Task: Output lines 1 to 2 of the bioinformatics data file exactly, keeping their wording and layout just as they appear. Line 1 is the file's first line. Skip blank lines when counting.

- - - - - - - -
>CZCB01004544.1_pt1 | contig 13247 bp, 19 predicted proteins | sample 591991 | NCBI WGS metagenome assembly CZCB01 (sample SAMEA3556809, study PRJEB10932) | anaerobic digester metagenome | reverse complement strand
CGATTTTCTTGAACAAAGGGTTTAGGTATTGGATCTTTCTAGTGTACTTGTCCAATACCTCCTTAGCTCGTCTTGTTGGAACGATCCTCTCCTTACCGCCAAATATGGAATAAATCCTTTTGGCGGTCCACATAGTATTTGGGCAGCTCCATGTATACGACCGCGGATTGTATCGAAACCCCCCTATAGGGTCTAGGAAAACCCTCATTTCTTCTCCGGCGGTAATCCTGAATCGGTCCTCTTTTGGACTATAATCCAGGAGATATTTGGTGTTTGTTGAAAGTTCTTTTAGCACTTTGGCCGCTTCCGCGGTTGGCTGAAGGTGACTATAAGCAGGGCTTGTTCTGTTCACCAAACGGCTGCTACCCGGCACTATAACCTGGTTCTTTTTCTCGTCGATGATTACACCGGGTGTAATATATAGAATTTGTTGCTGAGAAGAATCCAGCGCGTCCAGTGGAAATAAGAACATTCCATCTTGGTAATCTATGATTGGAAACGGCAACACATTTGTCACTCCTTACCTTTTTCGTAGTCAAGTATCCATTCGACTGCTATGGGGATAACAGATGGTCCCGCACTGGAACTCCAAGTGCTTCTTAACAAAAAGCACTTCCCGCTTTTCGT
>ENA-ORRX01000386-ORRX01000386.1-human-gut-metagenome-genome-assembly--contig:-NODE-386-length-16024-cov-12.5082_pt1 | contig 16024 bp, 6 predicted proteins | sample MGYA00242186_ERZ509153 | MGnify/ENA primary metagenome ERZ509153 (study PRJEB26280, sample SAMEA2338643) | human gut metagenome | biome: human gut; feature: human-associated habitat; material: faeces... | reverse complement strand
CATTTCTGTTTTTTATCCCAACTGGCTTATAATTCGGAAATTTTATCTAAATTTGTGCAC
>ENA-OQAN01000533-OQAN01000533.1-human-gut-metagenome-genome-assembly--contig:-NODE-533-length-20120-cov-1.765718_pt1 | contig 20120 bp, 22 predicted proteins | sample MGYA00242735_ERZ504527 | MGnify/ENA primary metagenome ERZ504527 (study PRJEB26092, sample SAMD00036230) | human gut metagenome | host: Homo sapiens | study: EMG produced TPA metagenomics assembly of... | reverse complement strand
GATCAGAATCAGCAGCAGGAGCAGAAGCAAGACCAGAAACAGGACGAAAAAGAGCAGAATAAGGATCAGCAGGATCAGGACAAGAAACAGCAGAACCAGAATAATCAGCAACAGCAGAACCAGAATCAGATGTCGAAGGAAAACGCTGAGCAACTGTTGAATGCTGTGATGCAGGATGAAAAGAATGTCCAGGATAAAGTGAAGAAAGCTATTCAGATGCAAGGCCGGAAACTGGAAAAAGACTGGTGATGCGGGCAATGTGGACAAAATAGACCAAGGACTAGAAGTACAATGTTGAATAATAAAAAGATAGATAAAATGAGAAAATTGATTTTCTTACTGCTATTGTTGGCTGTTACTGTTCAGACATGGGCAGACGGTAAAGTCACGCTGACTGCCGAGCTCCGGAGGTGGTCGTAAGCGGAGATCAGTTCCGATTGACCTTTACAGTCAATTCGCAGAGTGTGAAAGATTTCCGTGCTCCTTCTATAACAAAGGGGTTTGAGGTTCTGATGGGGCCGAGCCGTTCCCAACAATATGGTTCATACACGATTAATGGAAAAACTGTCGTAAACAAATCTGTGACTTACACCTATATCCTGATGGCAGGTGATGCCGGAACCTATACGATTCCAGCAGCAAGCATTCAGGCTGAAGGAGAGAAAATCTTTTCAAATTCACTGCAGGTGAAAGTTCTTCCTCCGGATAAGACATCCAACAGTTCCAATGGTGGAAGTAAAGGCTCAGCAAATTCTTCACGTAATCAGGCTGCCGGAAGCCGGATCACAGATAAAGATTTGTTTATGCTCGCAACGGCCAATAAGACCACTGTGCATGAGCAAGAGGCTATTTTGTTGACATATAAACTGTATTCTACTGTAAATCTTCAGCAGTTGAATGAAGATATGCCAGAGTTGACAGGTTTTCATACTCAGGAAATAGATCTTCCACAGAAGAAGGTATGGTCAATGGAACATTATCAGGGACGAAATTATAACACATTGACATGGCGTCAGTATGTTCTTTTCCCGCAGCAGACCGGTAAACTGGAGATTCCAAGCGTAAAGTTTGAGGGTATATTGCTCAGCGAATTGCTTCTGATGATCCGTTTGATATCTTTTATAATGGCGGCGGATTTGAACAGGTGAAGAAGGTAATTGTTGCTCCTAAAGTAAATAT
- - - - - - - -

>CZCB01004544.1_pt1 | contig 13247 bp, 19 predicted proteins | sample 591991 | NCBI WGS metagenome assembly CZCB01 (sample SAMEA3556809, study PRJEB10932) | anaerobic digester metagenome | reverse complement strand
CGATTTTCTTGAACAAAGGGTTTAGGTATTGGATCTTTCTAGTGTACTTGTCCAATACCTCCTTAGCTCGTCTTGTTGGAACGATCCTCTCCTTACCGCCAAATATGGAATAAATCCTTTTGGCGGTCCACATAGTATTTGGGCAGCTCCATGTATACGACCGCGGATTGTATCGAAACCCCCCTATAGGGTCTAGGAAAACCCTCATTTCTTCTCCGGCGGTAATCCTGAATCGGTCCTCTTTTGGACTATAATCCAGGAGATATTTGGTGTTTGTTGAAAGTTCTTTTAGCACTTTGGCCGCTTCCGCGGTTGGCTGAAGGTGACTATAAGCAGGGCTTGTTCTGTTCACCAAACGGCTGCTACCCGGCACTATAACCTGGTTCTTTTTCTCGTCGATGATTACACCGGGTGTAATATATAGAATTTGTTGCTGAGAAGAATCCAGCGCGTCCAGTGGAAATAAGAACATTCCATCTTGGTAATCTATGATTGGAAACGGCAACACATTTGTCACTCCTTACCTTTTTCGTAGTCAAGTATCCATTCGACTGCTATGGGGATAACAGATGGTCCCGCACTGGAACTCCAAGTGCTTCTTAACAAAAAGCACTTCCCGCTTTTCGT